Shad Willingham Delivers Joyous Christmas Comedy
by Patricia L. Morin
Did you ever feel as though you were having one of those days, where nothing seems to be going your way? And the outcome feels like it will be a farce? Then, when you look back at the day, you survived, and well, things worked out, against all odds, and in unexpected ways.
Welcome to “Ham for the Holidays, A Merry Little Farce” by Shad Willingham. You may not relate to the events of this hilarious play, but it will touch feelings of a similar day.
The play unfolds at WHAM (pronounced W-HAM) radio station in the fictional town of Hamlin, Georgia, on December 24th, 1939—a day they did not expect snow. But, yes, the snow fell, the first one in many, many years.
At the small radio station, we see an antique wall phone, electronics equipment, 30s radio equipment with pink tubes, and antique furniture. A closed-in, soundproof, glass engineer’s booth sits rear stage. Add the lighted W-HAM sign and a disheveled, small, artificial Christmas tree to complete the set by David Lear.
The radio team is awaiting the arrival of the great director Orson Welles, who will recite his new Biblical play “The Greatest Hits of the Bible” on Christmas eve. They have advertised it throughout the small town and beyond.
As may be expected, Welles is stuck because of the snowfall and cannot make it. But they have his script in the mail—or think they do. Insecure Timmy (skillful Zane Walters), a go-fer and sound assistant, has mixed up two red packages. The mailman, Sam Wainwright (zany Keene Hudson), delivers a fruitcake instead of the script.
Cab Hoxton, owner, and a sponsor of the radio station is in a frenzy. He often inverts words and phrases in spoonerisms, but then, catches himself. Cab’s daughter, giddy Honey (versatile Dale Lionheart), is described by her dad as a “porcupine in a rubber raft.” She constantly misinterprets her father’s requests.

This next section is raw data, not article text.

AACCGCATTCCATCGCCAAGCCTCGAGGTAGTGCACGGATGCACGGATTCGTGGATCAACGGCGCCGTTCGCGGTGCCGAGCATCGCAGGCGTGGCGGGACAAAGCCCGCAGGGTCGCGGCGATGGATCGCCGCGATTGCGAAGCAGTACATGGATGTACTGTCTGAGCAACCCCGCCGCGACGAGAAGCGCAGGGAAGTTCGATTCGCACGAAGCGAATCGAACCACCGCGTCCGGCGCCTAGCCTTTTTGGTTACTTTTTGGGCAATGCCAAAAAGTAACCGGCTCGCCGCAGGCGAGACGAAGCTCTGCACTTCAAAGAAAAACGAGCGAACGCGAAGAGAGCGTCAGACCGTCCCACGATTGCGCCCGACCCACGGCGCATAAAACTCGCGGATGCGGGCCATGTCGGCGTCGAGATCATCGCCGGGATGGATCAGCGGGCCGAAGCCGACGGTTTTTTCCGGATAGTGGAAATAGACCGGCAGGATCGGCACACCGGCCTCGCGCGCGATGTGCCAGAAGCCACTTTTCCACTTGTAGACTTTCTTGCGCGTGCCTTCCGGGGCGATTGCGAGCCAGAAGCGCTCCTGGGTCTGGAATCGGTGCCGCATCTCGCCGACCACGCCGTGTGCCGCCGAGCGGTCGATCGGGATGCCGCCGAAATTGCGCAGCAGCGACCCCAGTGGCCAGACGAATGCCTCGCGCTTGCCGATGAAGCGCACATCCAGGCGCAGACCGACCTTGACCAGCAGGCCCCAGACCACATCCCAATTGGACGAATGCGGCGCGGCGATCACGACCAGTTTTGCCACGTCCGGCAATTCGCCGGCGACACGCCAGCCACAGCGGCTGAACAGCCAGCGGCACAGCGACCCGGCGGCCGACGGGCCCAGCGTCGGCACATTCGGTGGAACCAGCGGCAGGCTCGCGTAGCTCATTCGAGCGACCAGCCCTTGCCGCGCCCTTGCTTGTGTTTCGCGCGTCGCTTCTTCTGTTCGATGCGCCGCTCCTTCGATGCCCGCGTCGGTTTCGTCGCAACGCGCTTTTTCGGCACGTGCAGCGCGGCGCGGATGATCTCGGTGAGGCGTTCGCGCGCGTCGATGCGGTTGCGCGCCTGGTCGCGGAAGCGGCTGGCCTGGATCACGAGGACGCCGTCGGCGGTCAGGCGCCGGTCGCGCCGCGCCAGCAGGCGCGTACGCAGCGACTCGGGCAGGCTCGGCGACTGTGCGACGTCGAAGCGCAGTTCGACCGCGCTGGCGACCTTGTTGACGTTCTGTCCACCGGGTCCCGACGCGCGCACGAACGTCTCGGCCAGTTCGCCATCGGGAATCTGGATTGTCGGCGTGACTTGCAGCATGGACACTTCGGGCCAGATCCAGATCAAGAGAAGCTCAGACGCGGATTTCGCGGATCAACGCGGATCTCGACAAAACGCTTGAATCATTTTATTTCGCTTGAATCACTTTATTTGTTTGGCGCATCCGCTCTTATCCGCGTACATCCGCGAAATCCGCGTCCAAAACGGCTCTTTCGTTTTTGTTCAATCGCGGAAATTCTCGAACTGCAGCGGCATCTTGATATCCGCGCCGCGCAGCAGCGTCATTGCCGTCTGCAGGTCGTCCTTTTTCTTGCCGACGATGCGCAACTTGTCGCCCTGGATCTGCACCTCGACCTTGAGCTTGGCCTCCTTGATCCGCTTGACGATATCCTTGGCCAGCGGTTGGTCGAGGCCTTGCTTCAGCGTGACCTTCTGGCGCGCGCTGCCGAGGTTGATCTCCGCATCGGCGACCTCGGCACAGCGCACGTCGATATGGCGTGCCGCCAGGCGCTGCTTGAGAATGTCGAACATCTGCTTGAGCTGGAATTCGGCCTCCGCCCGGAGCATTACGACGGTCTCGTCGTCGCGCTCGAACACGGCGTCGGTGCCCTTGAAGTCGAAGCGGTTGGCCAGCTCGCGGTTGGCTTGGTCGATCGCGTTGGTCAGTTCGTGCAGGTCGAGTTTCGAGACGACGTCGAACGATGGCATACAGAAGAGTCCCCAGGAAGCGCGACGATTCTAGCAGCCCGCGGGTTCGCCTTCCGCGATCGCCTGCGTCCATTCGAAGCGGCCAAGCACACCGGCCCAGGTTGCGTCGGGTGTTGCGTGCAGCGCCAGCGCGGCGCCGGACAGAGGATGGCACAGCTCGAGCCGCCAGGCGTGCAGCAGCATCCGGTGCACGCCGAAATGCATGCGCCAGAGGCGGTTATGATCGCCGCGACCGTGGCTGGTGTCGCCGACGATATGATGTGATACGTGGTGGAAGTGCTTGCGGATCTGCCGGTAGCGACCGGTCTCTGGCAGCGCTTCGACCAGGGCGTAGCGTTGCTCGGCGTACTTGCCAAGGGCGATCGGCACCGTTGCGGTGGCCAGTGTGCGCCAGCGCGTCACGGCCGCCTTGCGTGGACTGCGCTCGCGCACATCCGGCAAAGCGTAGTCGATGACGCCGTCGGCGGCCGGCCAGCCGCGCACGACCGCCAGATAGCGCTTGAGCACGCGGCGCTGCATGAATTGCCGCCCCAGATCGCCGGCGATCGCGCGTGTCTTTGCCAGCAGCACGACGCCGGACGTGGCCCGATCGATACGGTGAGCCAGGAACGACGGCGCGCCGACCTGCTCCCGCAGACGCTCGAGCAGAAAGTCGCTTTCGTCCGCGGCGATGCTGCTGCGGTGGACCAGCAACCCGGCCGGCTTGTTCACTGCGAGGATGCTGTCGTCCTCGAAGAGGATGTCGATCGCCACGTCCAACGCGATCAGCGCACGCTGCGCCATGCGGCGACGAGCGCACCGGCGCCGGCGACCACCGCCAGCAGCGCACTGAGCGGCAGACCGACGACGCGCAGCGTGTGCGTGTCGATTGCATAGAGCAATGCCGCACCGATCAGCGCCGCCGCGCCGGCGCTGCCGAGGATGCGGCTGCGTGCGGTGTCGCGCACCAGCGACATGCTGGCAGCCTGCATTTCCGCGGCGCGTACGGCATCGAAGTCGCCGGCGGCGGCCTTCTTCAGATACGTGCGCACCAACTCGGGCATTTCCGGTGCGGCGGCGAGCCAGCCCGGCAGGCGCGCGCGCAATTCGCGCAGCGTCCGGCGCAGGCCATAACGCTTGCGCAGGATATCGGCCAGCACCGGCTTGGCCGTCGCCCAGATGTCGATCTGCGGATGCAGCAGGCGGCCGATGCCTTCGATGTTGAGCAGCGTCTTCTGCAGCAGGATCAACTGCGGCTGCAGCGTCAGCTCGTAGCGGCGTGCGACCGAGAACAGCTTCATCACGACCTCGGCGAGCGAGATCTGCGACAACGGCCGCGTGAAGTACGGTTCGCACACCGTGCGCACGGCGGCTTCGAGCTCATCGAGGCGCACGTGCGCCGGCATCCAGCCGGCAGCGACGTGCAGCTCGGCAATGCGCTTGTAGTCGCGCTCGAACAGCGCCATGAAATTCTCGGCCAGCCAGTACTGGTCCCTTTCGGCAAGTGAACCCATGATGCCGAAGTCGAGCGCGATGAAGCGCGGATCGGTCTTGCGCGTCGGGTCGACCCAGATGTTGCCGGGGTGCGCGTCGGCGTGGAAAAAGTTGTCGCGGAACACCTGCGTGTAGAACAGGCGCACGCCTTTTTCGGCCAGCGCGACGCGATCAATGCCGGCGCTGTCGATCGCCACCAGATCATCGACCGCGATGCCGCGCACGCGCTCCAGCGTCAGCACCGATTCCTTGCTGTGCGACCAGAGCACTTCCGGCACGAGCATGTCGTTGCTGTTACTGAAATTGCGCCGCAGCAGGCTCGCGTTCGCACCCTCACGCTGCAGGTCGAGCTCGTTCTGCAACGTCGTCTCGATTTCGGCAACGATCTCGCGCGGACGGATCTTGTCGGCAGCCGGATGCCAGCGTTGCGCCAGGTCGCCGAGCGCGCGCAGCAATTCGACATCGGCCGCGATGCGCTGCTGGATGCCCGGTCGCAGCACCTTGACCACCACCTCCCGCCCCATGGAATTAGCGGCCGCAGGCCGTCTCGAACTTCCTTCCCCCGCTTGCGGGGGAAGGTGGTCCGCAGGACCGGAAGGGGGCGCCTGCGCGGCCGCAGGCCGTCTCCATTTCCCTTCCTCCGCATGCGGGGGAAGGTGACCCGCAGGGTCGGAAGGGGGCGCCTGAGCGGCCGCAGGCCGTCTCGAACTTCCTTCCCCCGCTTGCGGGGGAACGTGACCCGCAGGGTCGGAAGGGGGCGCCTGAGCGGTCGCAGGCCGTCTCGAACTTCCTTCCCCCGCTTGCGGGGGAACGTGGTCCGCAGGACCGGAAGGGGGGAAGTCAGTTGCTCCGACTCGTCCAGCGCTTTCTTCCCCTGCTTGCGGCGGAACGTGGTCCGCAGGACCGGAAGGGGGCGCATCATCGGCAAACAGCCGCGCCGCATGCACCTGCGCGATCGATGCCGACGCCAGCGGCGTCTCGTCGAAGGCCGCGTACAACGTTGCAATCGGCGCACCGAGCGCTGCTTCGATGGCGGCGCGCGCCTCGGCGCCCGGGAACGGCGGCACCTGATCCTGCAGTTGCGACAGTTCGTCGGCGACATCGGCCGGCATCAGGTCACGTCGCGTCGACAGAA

What fun it is to ride the airwaves of their speedy solution to the missing script. Stuffy, snobbish writer Dexter Armstrong (Garet Waterhouse) hoped to get Welles to read his play for a possible production.
With ten minutes to spare before airtime, they grab Dexter’s hand-written play “Attack of the Space Robots from Outer Space” to read on the air! Dexter’s play mimics Welles’ “War of the Worlds,” which created riots a year earlier because listeners believed it was real.
Dexter bickers with sensible Violet (Maureen O’Neill), claiming, “I am like the wind, unknowable.” Violet responds, “You are the broken wind, unbreathable.”
Playwright Willingham’s dialogue is clever, with fast and sharp exchanges. Adding to the humor, Cab and the staff advertise Hoxton Hams—yes, great for the holiday meal.
Their thespian, narcoleptic Dick (talented John Craven), Hoxton’s wartime buddy, literally falls asleep without any notice.
It is a pleasure to see a play that is pure fun for the holidays, with the added insight into our own rollercoaster days. “Ham for the Holidays” brings us the light-hearted fare we need in these times. Come and enjoy,
I laughed with my heart. A Must See.
“Ham for the Holidays, A Merry Little Farce” by Shad Willingham, directed by Emily Cornelius, at Main Stage West, Sebastopol, California. Info: MainStageWest.com – to December 30, 2022.
Cast: John Craven, Dodds Delzell, Maureen O’Neill, Keene Hudson, Dale Lionheart, Zane Walters, and Garet Waterhouse.
Banner photo: Dodds Delzell, Dale Leonheart, and Zane Walters. Photos by Lauren Heney